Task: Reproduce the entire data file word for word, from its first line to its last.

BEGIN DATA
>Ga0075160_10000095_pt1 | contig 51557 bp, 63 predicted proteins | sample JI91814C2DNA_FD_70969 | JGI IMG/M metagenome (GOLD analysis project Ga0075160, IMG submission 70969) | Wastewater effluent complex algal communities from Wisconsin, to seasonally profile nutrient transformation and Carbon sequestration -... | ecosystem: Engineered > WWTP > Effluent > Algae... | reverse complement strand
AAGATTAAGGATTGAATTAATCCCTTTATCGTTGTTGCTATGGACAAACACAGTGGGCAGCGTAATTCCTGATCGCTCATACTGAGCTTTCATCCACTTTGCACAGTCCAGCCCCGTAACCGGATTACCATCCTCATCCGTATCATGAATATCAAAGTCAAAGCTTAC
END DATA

>Ga0075160_10000095_pt1 | contig 51557 bp, 63 predicted proteins | sample JI91814C2DNA_FD_70969 | JGI IMG/M metagenome (GOLD analysis project Ga0075160, IMG submission 70969) | Wastewater effluent complex algal communities from Wisconsin, to seasonally profile nutrient transformation and Carbon sequestration -... | ecosystem: Engineered > WWTP > Effluent > Algae... | reverse complement strand
AAGATTAAGGATTGAATTAATCCCTTTATCGTTGTTGCTATGGACAAACACAGTGGGCAGCGTAATTCCTGATCGCTCATACTGAGCTTTCATCCACTTTGCACAGTCCAGCCCCGTAACCGGATTACCATCCTCATCCGTATCATGAATATCAAAGTCAAAGCTTAC